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Old September 17th 17, 11:55 PM posted to rec.games.chess.misc
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Default What happened to the Yugoslav Chess Team??

Vini Zvani Pu

Winnie-the-Pooh in Croatian and Bosnian
A Translation of A. A. Milne's Winnie-the-Pooh
Translated by Luka Semenović

Winnie-the-Pooh is the most popular children's book in the world and in Croatia and Bosnia. Croatian is a language read and spoken by six million people in Croatia. It is also spoken in Albania, Macedonia, Montenegro and Austria. Bosnian is spoken by 1.5 million people in Bosnia, Albania, Macedonia and Montenegro.
It does not seem to be clear whether Croatian and Bosnian are different languages or two different names for the same language. This same translation has also been listed as a translation for Winnie-the-Pooh in Serbian. Serbian is spoken by 9 million people people in all countries. It is also spoken in Albania, Macedonia and Montenegro.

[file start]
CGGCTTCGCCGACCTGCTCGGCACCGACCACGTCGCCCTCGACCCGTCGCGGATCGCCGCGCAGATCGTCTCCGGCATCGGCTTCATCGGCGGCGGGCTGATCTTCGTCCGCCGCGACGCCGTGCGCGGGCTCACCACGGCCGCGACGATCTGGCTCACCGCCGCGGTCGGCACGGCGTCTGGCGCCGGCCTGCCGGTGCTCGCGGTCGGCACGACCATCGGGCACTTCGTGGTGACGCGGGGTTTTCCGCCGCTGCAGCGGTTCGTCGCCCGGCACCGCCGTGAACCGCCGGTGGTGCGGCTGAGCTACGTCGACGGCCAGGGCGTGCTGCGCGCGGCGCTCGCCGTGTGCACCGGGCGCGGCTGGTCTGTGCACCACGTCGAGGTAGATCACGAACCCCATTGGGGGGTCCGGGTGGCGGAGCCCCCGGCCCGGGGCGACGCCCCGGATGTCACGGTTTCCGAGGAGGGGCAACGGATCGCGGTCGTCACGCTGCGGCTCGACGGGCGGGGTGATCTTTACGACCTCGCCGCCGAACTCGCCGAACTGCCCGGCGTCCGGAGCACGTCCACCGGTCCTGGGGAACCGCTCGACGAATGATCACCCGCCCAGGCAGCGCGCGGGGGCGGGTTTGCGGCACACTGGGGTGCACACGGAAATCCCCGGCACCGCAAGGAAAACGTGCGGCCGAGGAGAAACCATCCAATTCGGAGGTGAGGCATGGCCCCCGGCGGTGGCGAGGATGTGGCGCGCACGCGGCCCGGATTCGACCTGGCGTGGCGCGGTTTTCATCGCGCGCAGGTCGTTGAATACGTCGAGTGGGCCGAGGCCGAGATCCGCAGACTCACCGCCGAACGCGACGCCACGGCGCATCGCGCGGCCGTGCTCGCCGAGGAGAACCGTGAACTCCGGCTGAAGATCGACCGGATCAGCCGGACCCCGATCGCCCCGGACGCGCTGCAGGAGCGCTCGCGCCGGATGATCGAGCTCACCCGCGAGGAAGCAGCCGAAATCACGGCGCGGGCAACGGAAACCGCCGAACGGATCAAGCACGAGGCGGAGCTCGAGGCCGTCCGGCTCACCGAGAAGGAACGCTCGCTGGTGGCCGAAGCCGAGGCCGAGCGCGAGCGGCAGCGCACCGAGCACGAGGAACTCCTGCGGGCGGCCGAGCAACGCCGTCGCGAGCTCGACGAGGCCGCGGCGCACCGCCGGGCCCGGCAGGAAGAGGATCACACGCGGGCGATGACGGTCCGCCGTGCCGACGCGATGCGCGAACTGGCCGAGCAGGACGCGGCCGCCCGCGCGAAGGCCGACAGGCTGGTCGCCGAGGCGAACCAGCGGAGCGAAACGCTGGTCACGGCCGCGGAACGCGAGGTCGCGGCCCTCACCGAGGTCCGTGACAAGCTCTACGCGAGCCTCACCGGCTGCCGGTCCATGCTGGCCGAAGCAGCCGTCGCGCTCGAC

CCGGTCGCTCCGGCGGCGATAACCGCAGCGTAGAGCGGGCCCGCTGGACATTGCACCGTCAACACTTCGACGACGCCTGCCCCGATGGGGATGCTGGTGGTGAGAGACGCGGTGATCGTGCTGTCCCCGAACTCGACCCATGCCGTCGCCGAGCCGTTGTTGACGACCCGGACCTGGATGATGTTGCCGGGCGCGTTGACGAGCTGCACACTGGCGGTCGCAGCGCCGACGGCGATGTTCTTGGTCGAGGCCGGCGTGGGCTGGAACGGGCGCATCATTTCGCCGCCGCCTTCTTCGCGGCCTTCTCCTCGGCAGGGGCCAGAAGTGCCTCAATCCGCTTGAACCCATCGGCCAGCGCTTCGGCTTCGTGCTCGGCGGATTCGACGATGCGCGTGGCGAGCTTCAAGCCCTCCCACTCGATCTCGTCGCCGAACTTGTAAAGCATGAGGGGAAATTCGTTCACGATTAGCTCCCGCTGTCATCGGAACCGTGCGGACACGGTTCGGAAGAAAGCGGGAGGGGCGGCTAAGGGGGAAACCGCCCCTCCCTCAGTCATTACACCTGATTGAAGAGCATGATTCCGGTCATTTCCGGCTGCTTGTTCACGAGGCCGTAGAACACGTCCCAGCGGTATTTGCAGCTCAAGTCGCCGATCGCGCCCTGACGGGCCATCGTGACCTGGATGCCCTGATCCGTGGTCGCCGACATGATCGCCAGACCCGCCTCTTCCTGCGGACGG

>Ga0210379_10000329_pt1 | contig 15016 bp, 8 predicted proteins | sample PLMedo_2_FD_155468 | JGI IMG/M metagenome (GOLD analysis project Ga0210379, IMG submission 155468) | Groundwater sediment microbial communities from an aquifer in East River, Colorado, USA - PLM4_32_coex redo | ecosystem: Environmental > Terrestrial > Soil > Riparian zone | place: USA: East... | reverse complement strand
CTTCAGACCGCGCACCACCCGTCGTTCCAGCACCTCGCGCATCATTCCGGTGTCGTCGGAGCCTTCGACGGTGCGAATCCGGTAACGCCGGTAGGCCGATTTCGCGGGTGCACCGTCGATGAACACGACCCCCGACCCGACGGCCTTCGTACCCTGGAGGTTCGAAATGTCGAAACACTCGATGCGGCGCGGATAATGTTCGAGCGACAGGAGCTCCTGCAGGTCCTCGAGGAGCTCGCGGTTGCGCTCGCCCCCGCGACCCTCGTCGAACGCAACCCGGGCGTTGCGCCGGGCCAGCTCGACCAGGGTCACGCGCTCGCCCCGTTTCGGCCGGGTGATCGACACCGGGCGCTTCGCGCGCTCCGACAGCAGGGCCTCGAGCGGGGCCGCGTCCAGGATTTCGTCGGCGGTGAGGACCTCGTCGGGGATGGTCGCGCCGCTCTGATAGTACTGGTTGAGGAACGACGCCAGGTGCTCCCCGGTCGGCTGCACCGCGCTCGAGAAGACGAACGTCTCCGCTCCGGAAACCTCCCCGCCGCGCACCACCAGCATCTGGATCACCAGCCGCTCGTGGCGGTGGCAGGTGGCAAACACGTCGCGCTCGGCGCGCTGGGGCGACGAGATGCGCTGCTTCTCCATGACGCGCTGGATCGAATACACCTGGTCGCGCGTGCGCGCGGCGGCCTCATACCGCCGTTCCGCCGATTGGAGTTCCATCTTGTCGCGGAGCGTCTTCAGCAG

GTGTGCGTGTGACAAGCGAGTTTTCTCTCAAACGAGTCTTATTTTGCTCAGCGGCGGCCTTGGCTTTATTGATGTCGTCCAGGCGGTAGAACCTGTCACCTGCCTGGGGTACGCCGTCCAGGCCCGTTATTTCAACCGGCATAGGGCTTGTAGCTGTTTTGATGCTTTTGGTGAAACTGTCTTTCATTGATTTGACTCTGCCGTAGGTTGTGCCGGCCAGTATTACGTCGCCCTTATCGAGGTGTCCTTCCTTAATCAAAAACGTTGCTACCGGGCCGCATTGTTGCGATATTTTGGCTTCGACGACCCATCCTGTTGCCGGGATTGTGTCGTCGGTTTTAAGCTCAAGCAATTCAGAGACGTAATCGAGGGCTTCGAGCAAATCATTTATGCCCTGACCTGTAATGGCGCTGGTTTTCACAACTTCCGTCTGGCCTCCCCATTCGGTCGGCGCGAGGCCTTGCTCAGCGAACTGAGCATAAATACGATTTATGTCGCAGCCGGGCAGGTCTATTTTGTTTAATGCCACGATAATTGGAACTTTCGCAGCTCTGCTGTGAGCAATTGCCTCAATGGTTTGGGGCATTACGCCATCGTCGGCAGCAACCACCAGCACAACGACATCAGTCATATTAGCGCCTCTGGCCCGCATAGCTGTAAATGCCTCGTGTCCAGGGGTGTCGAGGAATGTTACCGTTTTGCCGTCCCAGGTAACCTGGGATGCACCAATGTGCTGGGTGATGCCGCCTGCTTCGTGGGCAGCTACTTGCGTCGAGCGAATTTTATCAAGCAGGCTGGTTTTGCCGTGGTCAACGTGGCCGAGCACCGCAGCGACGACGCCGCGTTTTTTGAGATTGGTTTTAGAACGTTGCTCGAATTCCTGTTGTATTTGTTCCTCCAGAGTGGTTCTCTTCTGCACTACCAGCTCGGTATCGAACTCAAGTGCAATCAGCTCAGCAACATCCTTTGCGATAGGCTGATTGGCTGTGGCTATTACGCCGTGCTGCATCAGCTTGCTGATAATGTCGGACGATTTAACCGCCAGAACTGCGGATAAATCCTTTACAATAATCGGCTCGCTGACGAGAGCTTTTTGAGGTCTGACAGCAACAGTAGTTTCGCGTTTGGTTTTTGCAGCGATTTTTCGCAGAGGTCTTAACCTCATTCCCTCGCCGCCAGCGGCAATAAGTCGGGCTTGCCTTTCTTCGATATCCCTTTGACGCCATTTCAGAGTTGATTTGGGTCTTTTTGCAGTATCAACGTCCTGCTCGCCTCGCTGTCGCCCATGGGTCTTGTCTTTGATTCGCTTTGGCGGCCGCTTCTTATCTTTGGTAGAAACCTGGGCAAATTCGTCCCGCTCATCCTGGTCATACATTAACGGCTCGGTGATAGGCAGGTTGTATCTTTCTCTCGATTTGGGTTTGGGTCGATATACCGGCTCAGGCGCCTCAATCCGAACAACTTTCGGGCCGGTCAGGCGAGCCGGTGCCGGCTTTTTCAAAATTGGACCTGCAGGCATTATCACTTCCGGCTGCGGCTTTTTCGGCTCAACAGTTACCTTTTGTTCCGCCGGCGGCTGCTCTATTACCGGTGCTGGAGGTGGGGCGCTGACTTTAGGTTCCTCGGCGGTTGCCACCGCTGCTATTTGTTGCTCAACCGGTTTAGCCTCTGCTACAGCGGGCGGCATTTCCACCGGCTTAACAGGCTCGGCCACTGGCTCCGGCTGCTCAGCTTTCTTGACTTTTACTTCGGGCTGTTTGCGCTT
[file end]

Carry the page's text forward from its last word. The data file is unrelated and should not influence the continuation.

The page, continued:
Traditionally, men have fought wars and killed each other over land, money, religion and women. However, the Croatians, the Bosnians and the Serbs have been fighting each other over the alphabet! Croatian tends to use the Latin or Roman alphabet. Serbian uses the Cyrillic Alphabet. As a result, Serbia has tended to be aligned with Russia but Croatia has tended to be aligned with the West. They have even fought several wars over this, starting with World War I.
Croatian and Bosnian are Indo-European Languages. They are called Serbo-Croatian.
This translation of this book into Croatian and Bosnian is by Luka Semenović. Luka Semenović has translated several books into Croatian. She translated Alice in Wonderland by Lewis Carroll, Look Homeward, Angel by Thomas Wolfe and My Friend Flicka by Mary O'Hara, all into Croatian.
This translation of Winnie-the-Pooh follows the original book closely, but does add the translator's own minor variations.